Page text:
Fertility Transition in 19th-20th century Estonia: An Individual Level Perspective

by Markus Läll

Institution: Stockholm University
Year: 2015
Keywords: Social Sciences; Sociology; Samhällsvetenskap; Sociologi
Record ID: 1336062
Full text PDF: http://urn.kb.se/resolve?urn=urn:nbn:se:su:diva-113615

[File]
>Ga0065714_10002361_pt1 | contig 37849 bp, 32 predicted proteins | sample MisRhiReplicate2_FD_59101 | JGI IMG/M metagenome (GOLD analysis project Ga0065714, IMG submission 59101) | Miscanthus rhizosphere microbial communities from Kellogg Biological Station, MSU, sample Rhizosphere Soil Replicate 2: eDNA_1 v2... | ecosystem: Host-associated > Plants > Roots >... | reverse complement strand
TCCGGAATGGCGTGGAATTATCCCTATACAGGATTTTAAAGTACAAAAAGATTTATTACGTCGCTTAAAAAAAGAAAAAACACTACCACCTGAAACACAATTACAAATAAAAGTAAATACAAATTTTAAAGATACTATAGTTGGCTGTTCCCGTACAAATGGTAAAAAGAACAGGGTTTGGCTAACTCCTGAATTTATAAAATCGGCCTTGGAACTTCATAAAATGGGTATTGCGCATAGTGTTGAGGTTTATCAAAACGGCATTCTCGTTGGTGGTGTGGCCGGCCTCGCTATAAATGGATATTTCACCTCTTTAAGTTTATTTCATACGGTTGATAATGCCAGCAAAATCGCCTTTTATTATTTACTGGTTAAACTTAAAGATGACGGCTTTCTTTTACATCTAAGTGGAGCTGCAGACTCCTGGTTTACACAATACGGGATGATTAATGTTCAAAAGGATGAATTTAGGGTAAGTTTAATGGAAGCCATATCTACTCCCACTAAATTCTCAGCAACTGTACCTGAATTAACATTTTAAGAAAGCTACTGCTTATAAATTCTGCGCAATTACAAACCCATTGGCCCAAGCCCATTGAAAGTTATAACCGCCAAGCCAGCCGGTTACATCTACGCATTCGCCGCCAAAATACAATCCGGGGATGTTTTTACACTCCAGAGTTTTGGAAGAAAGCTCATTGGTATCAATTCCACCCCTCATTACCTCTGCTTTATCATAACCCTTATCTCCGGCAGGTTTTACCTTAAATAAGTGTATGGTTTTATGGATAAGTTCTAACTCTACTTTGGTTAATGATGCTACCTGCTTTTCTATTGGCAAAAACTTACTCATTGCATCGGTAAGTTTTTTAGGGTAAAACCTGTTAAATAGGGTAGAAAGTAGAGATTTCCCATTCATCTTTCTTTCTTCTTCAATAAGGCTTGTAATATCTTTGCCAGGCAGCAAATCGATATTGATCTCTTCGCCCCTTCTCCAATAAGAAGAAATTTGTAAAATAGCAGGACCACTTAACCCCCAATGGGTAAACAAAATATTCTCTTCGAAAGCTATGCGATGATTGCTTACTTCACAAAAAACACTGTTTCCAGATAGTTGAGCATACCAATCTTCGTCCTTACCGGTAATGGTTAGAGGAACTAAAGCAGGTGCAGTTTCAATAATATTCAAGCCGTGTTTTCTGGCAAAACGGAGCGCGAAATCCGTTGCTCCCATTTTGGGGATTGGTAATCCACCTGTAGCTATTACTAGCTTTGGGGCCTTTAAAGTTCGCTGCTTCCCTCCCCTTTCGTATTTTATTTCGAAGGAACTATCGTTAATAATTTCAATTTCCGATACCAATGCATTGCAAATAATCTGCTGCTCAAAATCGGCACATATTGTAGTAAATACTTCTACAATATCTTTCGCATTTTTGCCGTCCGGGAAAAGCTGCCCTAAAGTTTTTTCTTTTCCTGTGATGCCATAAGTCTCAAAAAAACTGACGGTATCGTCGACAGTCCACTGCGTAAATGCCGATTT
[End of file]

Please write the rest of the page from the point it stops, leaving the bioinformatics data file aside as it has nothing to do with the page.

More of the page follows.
Background Fertility transition has yet to accumulate a large set of studies withindividual level data to allow to make wide generalizations. Recently theavailability of data has become better. The current thesis is one step in thedirection of looking into the fertility transition as a whole with individuallevel data and by using event-history methods on the case of Estonia. Objective The study takes the cohort perspective to find out which birth cohorts at whichparities started the fertility transition, what were the different paths takenby urban and rural populations and how did birth spacing change over time. Methods We use register data collected by the First Estonian Republic, which has thefertility histories of birth cohorts of Estonian women born between 1845 and 1919,and fertility processes lasting until the year 1949. We analyse these withpiece-wise constant survival models separately for each parity; having birth cohort,urban-rural residency and piece-wise constant durations since previous birth asthe main variables. Results We find that that probability to next birth starts to decline earlier for thehigher parities and moves to lower parities for later cohorts. For parities 3-7women born in 1873-1880 are first with significantly lower hazard to next birth.For parity 2 the 1880-1887 birth cohort starts the transition. All paritiescontribute to the fertility decline. For the urban population the fertilitydecline is greater in proportion and also lasts less in birth cohorts, while forthe rural population the decline is more gradual and lasts longer. In the birthspacing dimension we find that the average interval between births becameshorter over time across all parities, and for both the urban and the ruralpopulation.